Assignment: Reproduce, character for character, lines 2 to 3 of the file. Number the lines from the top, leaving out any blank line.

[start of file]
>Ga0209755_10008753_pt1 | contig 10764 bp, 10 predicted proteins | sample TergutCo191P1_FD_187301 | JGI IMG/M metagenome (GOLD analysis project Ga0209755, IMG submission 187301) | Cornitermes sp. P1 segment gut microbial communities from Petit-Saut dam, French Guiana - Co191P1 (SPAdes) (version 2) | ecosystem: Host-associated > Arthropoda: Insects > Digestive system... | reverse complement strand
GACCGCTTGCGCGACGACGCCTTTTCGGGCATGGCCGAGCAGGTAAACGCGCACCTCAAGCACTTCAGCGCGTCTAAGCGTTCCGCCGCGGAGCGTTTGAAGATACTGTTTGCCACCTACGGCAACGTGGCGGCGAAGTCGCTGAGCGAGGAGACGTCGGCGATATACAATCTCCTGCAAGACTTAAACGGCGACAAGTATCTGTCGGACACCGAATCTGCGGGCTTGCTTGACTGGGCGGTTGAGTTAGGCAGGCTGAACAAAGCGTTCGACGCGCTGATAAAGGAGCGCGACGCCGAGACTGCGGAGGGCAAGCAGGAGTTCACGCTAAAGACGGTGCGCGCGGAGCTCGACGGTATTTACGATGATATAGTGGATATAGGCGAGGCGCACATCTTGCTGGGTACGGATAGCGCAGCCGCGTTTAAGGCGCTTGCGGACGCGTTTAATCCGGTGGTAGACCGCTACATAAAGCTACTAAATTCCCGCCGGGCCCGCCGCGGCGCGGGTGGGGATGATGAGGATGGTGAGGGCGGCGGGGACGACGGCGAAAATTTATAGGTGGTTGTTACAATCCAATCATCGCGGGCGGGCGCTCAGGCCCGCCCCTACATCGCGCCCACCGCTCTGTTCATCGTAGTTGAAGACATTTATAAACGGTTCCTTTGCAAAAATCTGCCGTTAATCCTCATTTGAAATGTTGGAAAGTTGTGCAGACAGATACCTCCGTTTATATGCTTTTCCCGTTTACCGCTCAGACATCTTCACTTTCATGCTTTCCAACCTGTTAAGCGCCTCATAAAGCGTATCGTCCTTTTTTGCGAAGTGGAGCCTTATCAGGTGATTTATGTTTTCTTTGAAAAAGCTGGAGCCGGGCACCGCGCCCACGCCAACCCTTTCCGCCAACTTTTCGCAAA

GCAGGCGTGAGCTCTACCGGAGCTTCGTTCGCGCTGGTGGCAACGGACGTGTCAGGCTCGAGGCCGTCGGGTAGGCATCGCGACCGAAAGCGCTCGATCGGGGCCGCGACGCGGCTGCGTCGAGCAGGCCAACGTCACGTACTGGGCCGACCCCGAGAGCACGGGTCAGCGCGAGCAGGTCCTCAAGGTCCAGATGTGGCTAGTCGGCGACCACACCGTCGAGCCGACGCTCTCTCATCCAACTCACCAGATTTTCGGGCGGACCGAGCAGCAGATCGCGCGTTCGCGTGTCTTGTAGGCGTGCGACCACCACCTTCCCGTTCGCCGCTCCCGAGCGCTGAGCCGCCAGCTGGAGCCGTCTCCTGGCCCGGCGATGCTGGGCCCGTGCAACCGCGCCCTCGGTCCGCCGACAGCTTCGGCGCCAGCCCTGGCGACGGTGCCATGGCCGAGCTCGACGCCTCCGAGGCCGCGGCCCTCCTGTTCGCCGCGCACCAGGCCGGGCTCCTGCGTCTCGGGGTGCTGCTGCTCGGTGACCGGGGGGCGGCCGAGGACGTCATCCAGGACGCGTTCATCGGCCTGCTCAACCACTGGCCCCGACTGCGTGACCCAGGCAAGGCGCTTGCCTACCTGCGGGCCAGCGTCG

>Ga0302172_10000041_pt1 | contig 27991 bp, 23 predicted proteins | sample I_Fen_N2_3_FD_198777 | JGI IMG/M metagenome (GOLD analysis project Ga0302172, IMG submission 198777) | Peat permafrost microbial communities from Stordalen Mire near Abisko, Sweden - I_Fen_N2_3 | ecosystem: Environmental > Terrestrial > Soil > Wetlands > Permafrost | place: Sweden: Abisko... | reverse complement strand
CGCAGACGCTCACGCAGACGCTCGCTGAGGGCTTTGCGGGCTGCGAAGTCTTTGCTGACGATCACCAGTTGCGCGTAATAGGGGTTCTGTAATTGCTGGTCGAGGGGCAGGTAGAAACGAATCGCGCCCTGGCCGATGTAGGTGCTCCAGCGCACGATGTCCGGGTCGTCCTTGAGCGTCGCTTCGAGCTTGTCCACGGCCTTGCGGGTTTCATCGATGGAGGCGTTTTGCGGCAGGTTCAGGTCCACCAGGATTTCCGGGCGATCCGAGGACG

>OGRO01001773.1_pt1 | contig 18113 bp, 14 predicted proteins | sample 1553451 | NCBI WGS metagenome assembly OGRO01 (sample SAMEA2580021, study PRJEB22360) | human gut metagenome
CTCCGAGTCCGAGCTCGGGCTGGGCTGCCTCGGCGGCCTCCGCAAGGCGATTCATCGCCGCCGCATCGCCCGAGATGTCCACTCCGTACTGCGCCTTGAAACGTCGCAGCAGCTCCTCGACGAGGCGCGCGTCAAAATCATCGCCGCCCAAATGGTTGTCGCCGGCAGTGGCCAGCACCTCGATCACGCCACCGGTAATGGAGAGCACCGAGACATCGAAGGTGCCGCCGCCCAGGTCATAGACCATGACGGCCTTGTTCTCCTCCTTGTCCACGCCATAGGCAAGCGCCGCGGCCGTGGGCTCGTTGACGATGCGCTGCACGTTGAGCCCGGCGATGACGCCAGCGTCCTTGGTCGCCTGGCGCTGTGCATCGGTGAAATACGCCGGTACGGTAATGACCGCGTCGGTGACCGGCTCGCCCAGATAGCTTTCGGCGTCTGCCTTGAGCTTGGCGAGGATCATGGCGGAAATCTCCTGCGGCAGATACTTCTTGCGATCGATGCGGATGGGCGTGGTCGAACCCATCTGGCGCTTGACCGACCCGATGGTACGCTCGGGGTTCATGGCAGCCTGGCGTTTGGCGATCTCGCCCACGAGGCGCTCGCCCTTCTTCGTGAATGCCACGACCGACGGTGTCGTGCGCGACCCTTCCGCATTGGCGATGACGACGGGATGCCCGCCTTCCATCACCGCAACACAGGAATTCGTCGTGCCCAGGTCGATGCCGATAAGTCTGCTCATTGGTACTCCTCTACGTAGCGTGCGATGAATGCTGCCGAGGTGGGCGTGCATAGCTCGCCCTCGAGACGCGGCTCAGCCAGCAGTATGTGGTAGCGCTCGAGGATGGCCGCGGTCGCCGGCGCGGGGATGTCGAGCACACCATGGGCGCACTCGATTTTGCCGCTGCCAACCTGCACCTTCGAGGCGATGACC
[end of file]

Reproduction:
GACCGCTTGCGCGACGACGCCTTTTCGGGCATGGCCGAGCAGGTAAACGCGCACCTCAAGCACTTCAGCGCGTCTAAGCGTTCCGCCGCGGAGCGTTTGAAGATACTGTTTGCCACCTACGGCAACGTGGCGGCGAAGTCGCTGAGCGAGGAGACGTCGGCGATATACAATCTCCTGCAAGACTTAAACGGCGACAAGTATCTGTCGGACACCGAATCTGCGGGCTTGCTTGACTGGGCGGTTGAGTTAGGCAGGCTGAACAAAGCGTTCGACGCGCTGATAAAGGAGCGCGACGCCGAGACTGCGGAGGGCAAGCAGGAGTTCACGCTAAAGACGGTGCGCGCGGAGCTCGACGGTATTTACGATGATATAGTGGATATAGGCGAGGCGCACATCTTGCTGGGTACGGATAGCGCAGCCGCGTTTAAGGCGCTTGCGGACGCGTTTAATCCGGTGGTAGACCGCTACATAAAGCTACTAAATTCCCGCCGGGCCCGCCGCGGCGCGGGTGGGGATGATGAGGATGGTGAGGGCGGCGGGGACGACGGCGAAAATTTATAGGTGGTTGTTACAATCCAATCATCGCGGGCGGGCGCTCAGGCCCGCCCCTACATCGCGCCCACCGCTCTGTTCATCGTAGTTGAAGACATTTATAAACGGTTCCTTTGCAAAAATCTGCCGTTAATCCTCATTTGAAATGTTGGAAAGTTGTGCAGACAGATACCTCCGTTTATATGCTTTTCCCGTTTACCGCTCAGACATCTTCACTTTCATGCTTTCCAACCTGTTAAGCGCCTCATAAAGCGTATCGTCCTTTTTTGCGAAGTGGAGCCTTATCAGGTGATTTATGTTTTCTTTGAAAAAGCTGGAGCCGGGCACCGCGCCCACGCCAACCCTTTCCGCCAACTTTTCGCAAA

GCAGGCGTGAGCTCTACCGGAGCTTCGTTCGCGCTGGTGGCAACGGACGTGTCAGGCTCGAGGCCGTCGGGTAGGCATCGCGACCGAAAGCGCTCGATCGGGGCCGCGACGCGGCTGCGTCGAGCAGGCCAACGTCACGTACTGGGCCGACCCCGAGAGCACGGGTCAGCGCGAGCAGGTCCTCAAGGTCCAGATGTGGCTAGTCGGCGACCACACCGTCGAGCCGACGCTCTCTCATCCAACTCACCAGATTTTCGGGCGGACCGAGCAGCAGATCGCGCGTTCGCGTGTCTTGTAGGCGTGCGACCACCACCTTCCCGTTCGCCGCTCCCGAGCGCTGAGCCGCCAGCTGGAGCCGTCTCCTGGCCCGGCGATGCTGGGCCCGTGCAACCGCGCCCTCGGTCCGCCGACAGCTTCGGCGCCAGCCCTGGCGACGGTGCCATGGCCGAGCTCGACGCCTCCGAGGCCGCGGCCCTCCTGTTCGCCGCGCACCAGGCCGGGCTCCTGCGTCTCGGGGTGCTGCTGCTCGGTGACCGGGGGGCGGCCGAGGACGTCATCCAGGACGCGTTCATCGGCCTGCTCAACCACTGGCCCCGACTGCGTGACCCAGGCAAGGCGCTTGCCTACCTGCGGGCCAGCGTCG